Director of Rehabilitation Strategies, DGUV, Glinkastr 40, 10117 Berlin, Germany
Received date: Apr 06, 2016; Accepted date: Jul 12, 2016; Published date: Jul 18, 2016
Citation: Mehrhoff F (2016) Action Plan for Implementing the UN-CRPD in the German Social Accident Insurance. Trauma and Acute Care 1:17. DOI: 10.21767/2476-2105.100017
Copyright: © 2016 Mehrhoff F. This is an open-access article distributed under the terms of the Creative Commons Attribution License, which permits unrestricted use, distribution, and reproduction in any medium, provided the original author and source are credited.
Around the world work accident insurances pay benefits after trauma, most of them also for medical treatment. These institutions ask trauma centres for providing and implementing human rights set by the United Nations in their all day working surroundings. This short communication offers an overview of a good practice program and successful results of an implementation process.
Trauma; Habilitation; Rehabilitation; Accident; Insurances; Action plan
The UN-Convention on the Rights of Persons with Disabilities (CRPD) includes Art. 25 (Health), Art. 26 (Habilitation and Rehabilitation) and Art 27 (Work and Employment). These human rights have been adopted by national legislation in several countries in the world, like in Germany, but also in the U.S.A. and in China.
The German Social Accident Insurances, responsible for paying and managing all measures in prevention, health care and pensions after traumas caused by work circumstances, started a three years Action Plan in 2012 that is also addressed to nine trauma centres in Germany run by this insurance branch.
This Action Plan comprises goals and measures in five action fields: Awareness-raising, accessibility, participation, diversity and inclusion. “Awareness-raising” among the staff has been one asset in the plan that covers the paradigm-shift from the medical model to the relevance of psycho-social factors for health care outcomes. To begin rehabilitation at the earliest possible stage based on multidisciplinary assessment of individual needs and strengths belongs to human rights (Art. 26 I a UN-CRPD/Art. 25 b).
“Participation” as another asset that means to implement structures and processes in health care institutions in order to allow persons with disabilities and their relatives to bring in their own expertise. Amputees for example assist the medical staff in the healing process of persons with a fresh amputation. Some clinics employ physicians as wheel-chair user in the paraplegic team.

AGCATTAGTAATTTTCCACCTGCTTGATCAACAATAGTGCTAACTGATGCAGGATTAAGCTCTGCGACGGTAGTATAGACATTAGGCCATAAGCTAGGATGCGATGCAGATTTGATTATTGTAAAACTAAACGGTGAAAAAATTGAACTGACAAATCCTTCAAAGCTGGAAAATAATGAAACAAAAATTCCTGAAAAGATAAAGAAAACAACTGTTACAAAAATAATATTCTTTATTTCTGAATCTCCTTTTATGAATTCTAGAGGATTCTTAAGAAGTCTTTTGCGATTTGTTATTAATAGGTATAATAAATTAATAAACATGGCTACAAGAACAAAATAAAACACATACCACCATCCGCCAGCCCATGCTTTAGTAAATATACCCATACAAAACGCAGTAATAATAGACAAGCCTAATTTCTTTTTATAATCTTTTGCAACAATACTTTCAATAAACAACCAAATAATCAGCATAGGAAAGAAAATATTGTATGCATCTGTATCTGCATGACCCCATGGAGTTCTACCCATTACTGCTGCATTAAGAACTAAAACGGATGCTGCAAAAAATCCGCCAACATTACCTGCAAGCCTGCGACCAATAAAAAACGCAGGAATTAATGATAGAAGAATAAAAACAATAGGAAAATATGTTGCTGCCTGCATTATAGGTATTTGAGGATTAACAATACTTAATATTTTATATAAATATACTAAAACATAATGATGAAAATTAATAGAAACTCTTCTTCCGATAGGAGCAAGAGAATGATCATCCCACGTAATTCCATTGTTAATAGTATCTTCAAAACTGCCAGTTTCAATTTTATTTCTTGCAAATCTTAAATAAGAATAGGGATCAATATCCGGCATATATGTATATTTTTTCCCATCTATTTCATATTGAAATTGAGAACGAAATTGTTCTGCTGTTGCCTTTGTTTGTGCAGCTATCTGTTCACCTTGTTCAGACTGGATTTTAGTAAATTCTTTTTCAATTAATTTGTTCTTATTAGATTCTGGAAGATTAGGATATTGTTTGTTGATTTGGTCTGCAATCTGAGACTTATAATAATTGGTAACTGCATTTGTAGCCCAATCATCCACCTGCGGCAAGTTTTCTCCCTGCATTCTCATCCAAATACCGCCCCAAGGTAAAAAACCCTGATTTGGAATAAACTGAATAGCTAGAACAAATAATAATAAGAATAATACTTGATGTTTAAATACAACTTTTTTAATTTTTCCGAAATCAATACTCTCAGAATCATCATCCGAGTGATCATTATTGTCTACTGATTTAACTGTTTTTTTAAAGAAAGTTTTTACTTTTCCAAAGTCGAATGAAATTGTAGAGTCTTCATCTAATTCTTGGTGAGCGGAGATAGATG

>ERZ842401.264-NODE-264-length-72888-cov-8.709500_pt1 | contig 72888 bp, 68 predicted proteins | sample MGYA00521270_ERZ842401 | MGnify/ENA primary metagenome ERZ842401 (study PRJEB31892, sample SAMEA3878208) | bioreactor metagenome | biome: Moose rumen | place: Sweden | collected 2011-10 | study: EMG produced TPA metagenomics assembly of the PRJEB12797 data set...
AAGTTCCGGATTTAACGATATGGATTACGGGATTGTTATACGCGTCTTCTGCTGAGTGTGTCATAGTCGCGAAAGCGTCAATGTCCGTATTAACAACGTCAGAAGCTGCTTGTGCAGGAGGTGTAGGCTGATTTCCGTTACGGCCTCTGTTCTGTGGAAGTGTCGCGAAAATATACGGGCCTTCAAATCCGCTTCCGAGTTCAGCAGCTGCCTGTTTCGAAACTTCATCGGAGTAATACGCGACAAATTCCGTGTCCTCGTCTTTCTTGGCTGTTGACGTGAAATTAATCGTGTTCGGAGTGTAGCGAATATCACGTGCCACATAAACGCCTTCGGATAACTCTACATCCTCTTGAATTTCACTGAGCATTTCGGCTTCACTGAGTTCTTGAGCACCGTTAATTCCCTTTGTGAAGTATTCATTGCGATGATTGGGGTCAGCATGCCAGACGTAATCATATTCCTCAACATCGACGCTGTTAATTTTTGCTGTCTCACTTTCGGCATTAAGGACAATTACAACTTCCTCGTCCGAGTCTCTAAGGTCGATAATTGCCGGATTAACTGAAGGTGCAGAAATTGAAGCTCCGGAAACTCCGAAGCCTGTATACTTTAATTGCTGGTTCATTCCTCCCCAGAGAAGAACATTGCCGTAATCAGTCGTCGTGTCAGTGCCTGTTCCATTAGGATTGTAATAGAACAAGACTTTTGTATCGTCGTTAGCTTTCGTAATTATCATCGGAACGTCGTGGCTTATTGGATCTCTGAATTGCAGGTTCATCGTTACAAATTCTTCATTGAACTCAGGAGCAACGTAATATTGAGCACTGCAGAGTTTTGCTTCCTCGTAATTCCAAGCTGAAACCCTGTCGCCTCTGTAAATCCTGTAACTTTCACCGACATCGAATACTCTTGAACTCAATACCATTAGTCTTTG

A third asset highlights the human right of a “barrier-free” clinic. And this means not only ramps or electric doors which allow easy access for the staff and the clients. Persons with existing disabilities (blindness) can suffer from traumas or he/she likes to visit their relatives and friends in a trauma centre. Deaf and blind persons or persons with spasticity must have the same access to trauma centres like these patients without disabilities.
The forth asset highlights the personal-centred approach in “divers societies” and in modern medical treatment. The focus on individual needs must comprise all aspects like assistive technologies and rehabilitation which starts already during the acute treatment. Job retention and return to work are mentioned in Art. 27 CRPD.
State authorities must offer solutions and programs. “Inclusion” as the last asset comprises all these efforts of organizations and clinics, which provide actions that treat persons with and without disabilities not as separate groups, but each of them as part of an inclusive society. All programs which bring all kind of specific human beings together like in sport-events, with different medical indications or in education facilities fulfil human rights.
The DGUV, the umbrella association of all social accident insurers in Germany, has adopted an additional Action Plan 2.0 for 2015-2017 after an evaluation of most of measures in the first Action Plan. Sustainability in the all-day working life of accident insurers and trauma facilities is the main reason of the second Action Plan. One of the new measures for example fixes 10% of the research budget for projects focused on participation and individual needs during medical treatment.
The English texts of the Action Plans are available via www.dguv.de. For information about the status in traumaclinics in Germany, please use www.kuv.de. If someone is interested in being coached for success factors in implementing of the UN-CRPD by using an action plan, please contact the author of this article [email protected]
Conflict of Interest: More details will be discussed in the World Congress of Rehabilitation International (RI) in Edinburgh in October 2016 (www.riworldcongress.com).
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